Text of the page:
On July 24, 2007 the Senate passed 95-0 a bill to reauthorize the Higher Education Act, the Higher Education Amendments of 2007 (S.1642). On September 27, Congress passed and the President signed into law a separate bill, the College Cost Reduction and Access Act (H.R. 2669), which primarily reduced subsidies to lenders and increased Pell grants to low-income students. The bill also created a new Teacher Education Assistance for College and Higher Education (TEACH) grant program for students who commit to teaching in underserved areas (which includes special education) and a new loan forgiveness program for certain "public employees." There was initial discussion about combining the reauthorization of the Higher Education Act with the College Cost Reduction Act. However, ultimately these two bills moved separately. To date, no bill has been introduced in the House of Representatives. Education and Labor Committee Chairman Miller (D-CA) is currently working on a draft bill to be introduced before the end of the first session of the 110th Congress.

AUCD worked with the National Down Syndrome Society and other CCD organizations to secure several provisions in the Senate bill to reauthorize the Higher Education Act (S. 1642) for students with disabilities. AUCD met with HELP committee staff and garnered grassroots support through action alerts. The most exciting changes to the bill are within Title VII. First, demonstration projects for students with disabilities are reauthorized and expanded in Title VII (Graduate and Postsecondary Improvement Programs). These projects received approximately $7 million in FY07. However, the President proposed to eliminate funding for this program in the past several years. Second, a new "comprehensive transition and postsecondary programs for students with intellectual disabilities" program is authorized. The Secretary of Education is directed to award at least 10 grants per year - each for 5 years - to institutions of higher education to develop these model programs. The programs will focus on integrated work experiences leading to gainful employment, independent living skills, socialization and academic enrichment. Programs are required to work in partnership with other relevant agencies, such as vocational rehabilitation, integrate students with disabilities into student housing or involve other students at the college who are studying special education, general education, vocational rehabilitation or assistive technology. A coordinating center for technical assistance, evaluation and development of accreditation standards is to be created to facilitate collaboration and evaluation between model programs and to develop accreditation standards for programs in higher education for students with intellectual disabilities. Students with intellectual disabilities who enroll in a comprehensive transition and postsecondary program for students with intellectual disabilities will be eligible, for the first time, for student federal financial assistance - Pell grants, work study grants and campus based grants.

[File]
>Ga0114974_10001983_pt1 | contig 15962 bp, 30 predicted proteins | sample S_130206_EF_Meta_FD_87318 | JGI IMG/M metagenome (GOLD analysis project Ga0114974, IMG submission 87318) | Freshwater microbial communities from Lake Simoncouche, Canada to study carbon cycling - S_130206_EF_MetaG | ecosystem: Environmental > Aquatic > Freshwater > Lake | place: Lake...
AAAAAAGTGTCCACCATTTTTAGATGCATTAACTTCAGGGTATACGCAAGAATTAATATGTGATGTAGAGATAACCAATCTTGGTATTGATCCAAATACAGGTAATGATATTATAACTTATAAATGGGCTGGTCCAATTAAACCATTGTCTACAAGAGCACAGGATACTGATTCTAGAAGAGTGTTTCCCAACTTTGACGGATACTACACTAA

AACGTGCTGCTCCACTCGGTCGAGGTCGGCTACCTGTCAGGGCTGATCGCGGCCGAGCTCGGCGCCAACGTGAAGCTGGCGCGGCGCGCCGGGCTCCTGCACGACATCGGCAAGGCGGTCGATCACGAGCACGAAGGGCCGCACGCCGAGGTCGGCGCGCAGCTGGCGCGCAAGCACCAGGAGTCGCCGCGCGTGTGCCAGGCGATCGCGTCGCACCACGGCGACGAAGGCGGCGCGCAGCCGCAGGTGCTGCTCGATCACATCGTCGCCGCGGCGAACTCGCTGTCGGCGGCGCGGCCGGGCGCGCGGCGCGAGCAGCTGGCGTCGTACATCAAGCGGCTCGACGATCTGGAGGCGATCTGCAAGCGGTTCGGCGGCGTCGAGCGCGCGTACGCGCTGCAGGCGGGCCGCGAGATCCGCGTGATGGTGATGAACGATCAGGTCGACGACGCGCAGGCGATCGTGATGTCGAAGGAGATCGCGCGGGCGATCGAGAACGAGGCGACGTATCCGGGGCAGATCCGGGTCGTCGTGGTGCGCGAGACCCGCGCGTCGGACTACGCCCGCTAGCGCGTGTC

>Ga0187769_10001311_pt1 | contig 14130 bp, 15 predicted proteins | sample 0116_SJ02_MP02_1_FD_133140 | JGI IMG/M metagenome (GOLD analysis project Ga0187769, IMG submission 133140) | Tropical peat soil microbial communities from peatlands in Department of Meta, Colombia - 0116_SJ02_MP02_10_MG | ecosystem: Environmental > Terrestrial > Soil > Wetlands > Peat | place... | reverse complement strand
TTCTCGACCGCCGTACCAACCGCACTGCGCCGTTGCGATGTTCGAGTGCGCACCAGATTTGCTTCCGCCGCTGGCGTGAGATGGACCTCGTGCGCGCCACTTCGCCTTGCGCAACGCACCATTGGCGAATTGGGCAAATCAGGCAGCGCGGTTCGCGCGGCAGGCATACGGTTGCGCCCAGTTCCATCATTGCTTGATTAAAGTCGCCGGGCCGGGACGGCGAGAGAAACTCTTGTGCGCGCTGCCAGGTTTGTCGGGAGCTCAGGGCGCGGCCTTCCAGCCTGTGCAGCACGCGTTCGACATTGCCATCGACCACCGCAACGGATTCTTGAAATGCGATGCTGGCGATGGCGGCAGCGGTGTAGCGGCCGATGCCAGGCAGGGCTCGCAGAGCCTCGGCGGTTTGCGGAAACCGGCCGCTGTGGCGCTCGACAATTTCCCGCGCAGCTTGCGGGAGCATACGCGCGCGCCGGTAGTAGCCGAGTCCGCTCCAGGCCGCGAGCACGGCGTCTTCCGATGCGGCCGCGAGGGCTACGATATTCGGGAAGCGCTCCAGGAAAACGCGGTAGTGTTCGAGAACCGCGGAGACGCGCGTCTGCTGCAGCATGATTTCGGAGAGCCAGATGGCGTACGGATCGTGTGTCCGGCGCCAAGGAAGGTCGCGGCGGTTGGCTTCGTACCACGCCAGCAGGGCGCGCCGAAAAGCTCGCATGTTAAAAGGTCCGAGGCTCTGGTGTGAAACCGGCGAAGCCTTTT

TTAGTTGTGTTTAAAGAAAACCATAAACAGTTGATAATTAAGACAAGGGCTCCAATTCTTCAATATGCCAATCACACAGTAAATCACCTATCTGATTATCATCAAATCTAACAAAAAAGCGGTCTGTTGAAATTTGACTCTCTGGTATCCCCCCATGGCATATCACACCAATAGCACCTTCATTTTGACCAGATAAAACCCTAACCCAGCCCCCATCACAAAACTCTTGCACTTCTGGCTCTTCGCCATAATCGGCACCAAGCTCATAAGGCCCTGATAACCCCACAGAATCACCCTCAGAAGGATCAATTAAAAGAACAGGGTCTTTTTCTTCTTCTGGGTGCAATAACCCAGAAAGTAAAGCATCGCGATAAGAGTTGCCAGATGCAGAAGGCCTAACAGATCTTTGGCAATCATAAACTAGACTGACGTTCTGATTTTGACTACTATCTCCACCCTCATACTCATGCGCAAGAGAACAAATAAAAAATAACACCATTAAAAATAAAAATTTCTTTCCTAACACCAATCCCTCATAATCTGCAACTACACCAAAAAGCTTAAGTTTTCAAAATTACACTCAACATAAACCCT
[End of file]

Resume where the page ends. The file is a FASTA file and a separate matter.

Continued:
AUCD is currently working with House Education and Labor Committee staff to secure the disability provision contained in the Senate bill and to discuss additional provisions for students with disabilities, which may include a national technical assistance center and GAO study.

No Child Left Behind Act

Chairman Miller (D-CA) of the House Education and Labor Committee and Chairman Kennedy (D-MA) of the Senate Health, Education, Labor, and Pensions (HELP) Committee both indicate plans to move bills this year to reauthorize the No Child Left Behind Act. However, committees are having a difficult time reaching agreement within parties let alone across party lines. Agreement will likely become even more difficult moving in to an election year.

Earlier this year, AUCD provided recommendations for reauthorization to the Committees through the Consortium of Citizens with Disabilities (CCD) Education Task Force. At the heart of the CCD recommendations is ensuring students with disabilities are included in the NCLB accountability system. Even though NCLB makes it clear that students with disabilities should be included in assessments for Adequate Yearly Progress (AYP), implementation of this provision has been difficult. The Department of Education has issued two regulations. The "1% Rule" applies to students with significant cognitive disabilities who can be assessed through alternative assessment standards set by the states. This regulation actually affects up to ten percent of students with disabilities (1% of all students). Congress is contemplating adding the essence of this rule to the new NCLB reauthorization. The second regulation, known as the "2% Rule," is very controversial. This regulation would allow up to twenty percent of students with disabilities to be tested using modified academic achievement standards. This rule is controversial because there is no scientific basis for the percentage, there are few known valid assessment instruments that states can use, and the special education community believes the number of students targeted under this rule is too large. Regulations on this rule were just released this year. CCD responded to these regulations and there is concern about them being codified into law.